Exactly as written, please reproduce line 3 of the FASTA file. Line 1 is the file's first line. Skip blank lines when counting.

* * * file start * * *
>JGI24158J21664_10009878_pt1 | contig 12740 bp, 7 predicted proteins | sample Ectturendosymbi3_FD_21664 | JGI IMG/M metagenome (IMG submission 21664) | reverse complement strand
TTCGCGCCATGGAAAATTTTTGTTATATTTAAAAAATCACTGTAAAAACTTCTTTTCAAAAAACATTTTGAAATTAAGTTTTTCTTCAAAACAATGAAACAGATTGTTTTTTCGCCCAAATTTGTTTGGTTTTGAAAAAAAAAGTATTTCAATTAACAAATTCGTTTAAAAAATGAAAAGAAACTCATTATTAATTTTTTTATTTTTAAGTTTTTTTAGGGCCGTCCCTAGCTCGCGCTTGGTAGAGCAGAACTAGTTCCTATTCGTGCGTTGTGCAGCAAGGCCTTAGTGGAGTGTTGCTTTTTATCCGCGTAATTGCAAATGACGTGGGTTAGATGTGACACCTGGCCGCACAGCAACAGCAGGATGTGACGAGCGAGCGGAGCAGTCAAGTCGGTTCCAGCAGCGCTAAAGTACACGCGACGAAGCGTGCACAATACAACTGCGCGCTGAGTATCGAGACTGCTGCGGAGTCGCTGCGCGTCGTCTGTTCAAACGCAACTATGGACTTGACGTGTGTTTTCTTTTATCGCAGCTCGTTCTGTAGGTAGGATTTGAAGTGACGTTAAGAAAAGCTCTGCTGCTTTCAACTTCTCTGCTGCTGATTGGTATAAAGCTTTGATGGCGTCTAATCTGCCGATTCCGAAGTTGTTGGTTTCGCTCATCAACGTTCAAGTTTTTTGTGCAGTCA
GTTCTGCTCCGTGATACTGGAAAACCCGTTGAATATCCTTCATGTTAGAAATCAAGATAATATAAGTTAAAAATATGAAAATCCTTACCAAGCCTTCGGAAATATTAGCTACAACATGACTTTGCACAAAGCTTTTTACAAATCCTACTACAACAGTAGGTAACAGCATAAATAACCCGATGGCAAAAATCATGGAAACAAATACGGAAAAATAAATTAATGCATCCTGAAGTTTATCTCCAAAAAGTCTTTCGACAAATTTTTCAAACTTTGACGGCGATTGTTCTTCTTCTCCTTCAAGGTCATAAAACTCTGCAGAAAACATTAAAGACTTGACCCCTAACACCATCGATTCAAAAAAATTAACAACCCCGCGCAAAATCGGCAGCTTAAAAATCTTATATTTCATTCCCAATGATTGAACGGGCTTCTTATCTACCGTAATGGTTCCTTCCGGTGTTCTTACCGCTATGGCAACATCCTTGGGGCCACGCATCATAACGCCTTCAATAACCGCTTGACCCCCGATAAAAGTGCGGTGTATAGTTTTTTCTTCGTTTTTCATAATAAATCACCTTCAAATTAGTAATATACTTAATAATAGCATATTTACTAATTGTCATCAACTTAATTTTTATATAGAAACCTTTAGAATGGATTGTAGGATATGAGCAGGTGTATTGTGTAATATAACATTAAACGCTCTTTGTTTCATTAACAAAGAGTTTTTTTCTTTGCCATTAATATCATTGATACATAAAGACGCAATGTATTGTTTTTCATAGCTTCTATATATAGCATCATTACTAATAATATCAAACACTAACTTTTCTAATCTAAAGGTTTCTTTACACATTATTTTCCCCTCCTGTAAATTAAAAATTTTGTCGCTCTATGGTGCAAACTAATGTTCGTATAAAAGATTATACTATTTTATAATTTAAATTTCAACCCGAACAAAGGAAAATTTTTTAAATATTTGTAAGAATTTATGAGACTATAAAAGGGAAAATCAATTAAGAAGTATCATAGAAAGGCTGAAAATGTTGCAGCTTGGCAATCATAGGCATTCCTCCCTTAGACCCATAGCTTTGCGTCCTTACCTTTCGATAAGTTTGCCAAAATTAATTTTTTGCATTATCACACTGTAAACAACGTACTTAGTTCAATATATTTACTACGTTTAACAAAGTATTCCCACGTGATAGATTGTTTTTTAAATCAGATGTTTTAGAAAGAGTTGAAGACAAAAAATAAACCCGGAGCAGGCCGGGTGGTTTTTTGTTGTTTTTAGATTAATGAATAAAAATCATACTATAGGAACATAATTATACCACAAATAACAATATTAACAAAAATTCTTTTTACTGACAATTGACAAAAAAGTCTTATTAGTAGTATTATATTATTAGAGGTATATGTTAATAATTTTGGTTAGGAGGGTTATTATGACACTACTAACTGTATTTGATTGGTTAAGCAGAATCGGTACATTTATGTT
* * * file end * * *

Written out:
GTTCTGCTCCGTGATACTGGAAAACCCGTTGAATATCCTTCATGTTAGAAATCAAGATAATATAAGTTAAAAATATGAAAATCCTTACCAAGCCTTCGGAAATATTAGCTACAACATGACTTTGCACAAAGCTTTTTACAAATCCTACTACAACAGTAGGTAACAGCATAAATAACCCGATGGCAAAAATCATGGAAACAAATACGGAAAAATAAATTAATGCATCCTGAAGTTTATCTCCAAAAAGTCTTTCGACAAATTTTTCAAACTTTGACGGCGATTGTTCTTCTTCTCCTTCAAGGTCATAAAACTCTGCAGAAAACATTAAAGACTTGACCCCTAACACCATCGATTCAAAAAAATTAACAACCCCGCGCAAAATCGGCAGCTTAAAAATCTTATATTTCATTCCCAATGATTGAACGGGCTTCTTATCTACCGTAATGGTTCCTTCCGGTGTTCTTACCGCTATGGCAACATCCTTGGGGCCACGCATCATAACGCCTTCAATAACCGCTTGACCCCCGATAAAAGTGCGGTGTATAGTTTTTTCTTCGTTTTTCATAATAAATCACCTTCAAATTAGTAATATACTTAATAATAGCATATTTACTAATTGTCATCAACTTAATTTTTATATAGAAACCTTTAGAATGGATTGTAGGATATGAGCAGGTGTATTGTGTAATATAACATTAAACGCTCTTTGTTTCATTAACAAAGAGTTTTTTTCTTTGCCATTAATATCATTGATACATAAAGACGCAATGTATTGTTTTTCATAGCTTCTATATATAGCATCATTACTAATAATATCAAACACTAACTTTTCTAATCTAAAGGTTTCTTTACACATTATTTTCCCCTCCTGTAAATTAAAAATTTTGTCGCTCTATGGTGCAAACTAATGTTCGTATAAAAGATTATACTATTTTATAATTTAAATTTCAACCCGAACAAAGGAAAATTTTTTAAATATTTGTAAGAATTTATGAGACTATAAAAGGGAAAATCAATTAAGAAGTATCATAGAAAGGCTGAAAATGTTGCAGCTTGGCAATCATAGGCATTCCTCCCTTAGACCCATAGCTTTGCGTCCTTACCTTTCGATAAGTTTGCCAAAATTAATTTTTTGCATTATCACACTGTAAACAACGTACTTAGTTCAATATATTTACTACGTTTAACAAAGTATTCCCACGTGATAGATTGTTTTTTAAATCAGATGTTTTAGAAAGAGTTGAAGACAAAAAATAAACCCGGAGCAGGCCGGGTGGTTTTTTGTTGTTTTTAGATTAATGAATAAAAATCATACTATAGGAACATAATTATACCACAAATAACAATATTAACAAAAATTCTTTTTACTGACAATTGACAAAAAAGTCTTATTAGTAGTATTATATTATTAGAGGTATATGTTAATAATTTTGGTTAGGAGGGTTATTATGACACTACTAACTGTATTTGATTGGTTAAGCAGAATCGGTACATTTATGTT